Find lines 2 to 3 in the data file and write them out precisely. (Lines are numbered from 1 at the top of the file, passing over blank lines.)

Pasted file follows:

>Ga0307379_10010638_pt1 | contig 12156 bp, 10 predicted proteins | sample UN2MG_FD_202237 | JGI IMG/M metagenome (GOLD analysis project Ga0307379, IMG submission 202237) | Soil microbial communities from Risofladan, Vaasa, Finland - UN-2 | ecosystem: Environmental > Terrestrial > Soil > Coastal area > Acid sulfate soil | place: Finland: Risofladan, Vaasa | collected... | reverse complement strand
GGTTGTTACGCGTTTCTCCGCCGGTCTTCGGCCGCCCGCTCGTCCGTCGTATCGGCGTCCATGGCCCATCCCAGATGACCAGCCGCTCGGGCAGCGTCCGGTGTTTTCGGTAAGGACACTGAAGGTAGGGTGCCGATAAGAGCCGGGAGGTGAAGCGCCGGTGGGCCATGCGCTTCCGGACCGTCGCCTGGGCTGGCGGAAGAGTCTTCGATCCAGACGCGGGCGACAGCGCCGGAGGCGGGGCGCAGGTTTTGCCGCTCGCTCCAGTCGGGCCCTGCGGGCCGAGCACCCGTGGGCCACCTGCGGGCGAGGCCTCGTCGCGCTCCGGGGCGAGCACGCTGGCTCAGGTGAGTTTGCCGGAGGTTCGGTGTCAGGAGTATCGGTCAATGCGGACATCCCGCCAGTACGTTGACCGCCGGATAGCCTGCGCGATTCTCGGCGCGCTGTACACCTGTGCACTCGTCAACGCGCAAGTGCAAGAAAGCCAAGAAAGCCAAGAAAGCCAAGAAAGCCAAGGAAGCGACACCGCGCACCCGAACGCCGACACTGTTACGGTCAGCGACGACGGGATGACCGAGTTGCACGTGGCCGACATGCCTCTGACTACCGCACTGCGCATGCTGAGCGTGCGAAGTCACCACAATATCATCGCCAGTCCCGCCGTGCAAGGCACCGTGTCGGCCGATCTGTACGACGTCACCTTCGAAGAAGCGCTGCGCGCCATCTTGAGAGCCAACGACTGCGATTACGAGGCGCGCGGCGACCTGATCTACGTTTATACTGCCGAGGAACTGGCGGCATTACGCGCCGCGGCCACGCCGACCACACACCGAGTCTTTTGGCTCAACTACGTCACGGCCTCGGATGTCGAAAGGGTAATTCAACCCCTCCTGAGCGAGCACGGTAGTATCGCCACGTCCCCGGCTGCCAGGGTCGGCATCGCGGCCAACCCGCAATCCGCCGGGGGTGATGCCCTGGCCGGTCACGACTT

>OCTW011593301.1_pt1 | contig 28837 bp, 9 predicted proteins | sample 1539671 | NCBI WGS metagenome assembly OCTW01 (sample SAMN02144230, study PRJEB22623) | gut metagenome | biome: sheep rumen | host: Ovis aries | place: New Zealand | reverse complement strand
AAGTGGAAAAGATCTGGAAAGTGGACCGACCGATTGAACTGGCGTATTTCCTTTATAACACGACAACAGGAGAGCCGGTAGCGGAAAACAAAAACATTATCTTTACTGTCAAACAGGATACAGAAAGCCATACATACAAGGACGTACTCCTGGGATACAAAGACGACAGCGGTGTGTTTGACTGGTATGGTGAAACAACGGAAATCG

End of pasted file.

GGTTGTTACGCGTTTCTCCGCCGGTCTTCGGCCGCCCGCTCGTCCGTCGTATCGGCGTCCATGGCCCATCCCAGATGACCAGCCGCTCGGGCAGCGTCCGGTGTTTTCGGTAAGGACACTGAAGGTAGGGTGCCGATAAGAGCCGGGAGGTGAAGCGCCGGTGGGCCATGCGCTTCCGGACCGTCGCCTGGGCTGGCGGAAGAGTCTTCGATCCAGACGCGGGCGACAGCGCCGGAGGCGGGGCGCAGGTTTTGCCGCTCGCTCCAGTCGGGCCCTGCGGGCCGAGCACCCGTGGGCCACCTGCGGGCGAGGCCTCGTCGCGCTCCGGGGCGAGCACGCTGGCTCAGGTGAGTTTGCCGGAGGTTCGGTGTCAGGAGTATCGGTCAATGCGGACATCCCGCCAGTACGTTGACCGCCGGATAGCCTGCGCGATTCTCGGCGCGCTGTACACCTGTGCACTCGTCAACGCGCAAGTGCAAGAAAGCCAAGAAAGCCAAGAAAGCCAAGAAAGCCAAGGAAGCGACACCGCGCACCCGAACGCCGACACTGTTACGGTCAGCGACGACGGGATGACCGAGTTGCACGTGGCCGACATGCCTCTGACTACCGCACTGCGCATGCTGAGCGTGCGAAGTCACCACAATATCATCGCCAGTCCCGCCGTGCAAGGCACCGTGTCGGCCGATCTGTACGACGTCACCTTCGAAGAAGCGCTGCGCGCCATCTTGAGAGCCAACGACTGCGATTACGAGGCGCGCGGCGACCTGATCTACGTTTATACTGCCGAGGAACTGGCGGCATTACGCGCCGCGGCCACGCCGACCACACACCGAGTCTTTTGGCTCAACTACGTCACGGCCTCGGATGTCGAAAGGGTAATTCAACCCCTCCTGAGCGAGCACGGTAGTATCGCCACGTCCCCGGCTGCCAGGGTCGGCATCGCGGCCAACCCGCAATCCGCCGGGGGTGATGCCCTGGCCGGTCACGACTT

>OCTW011593301.1_pt1 | contig 28837 bp, 9 predicted proteins | sample 1539671 | NCBI WGS metagenome assembly OCTW01 (sample SAMN02144230, study PRJEB22623) | gut metagenome | biome: sheep rumen | host: Ovis aries | place: New Zealand | reverse complement strand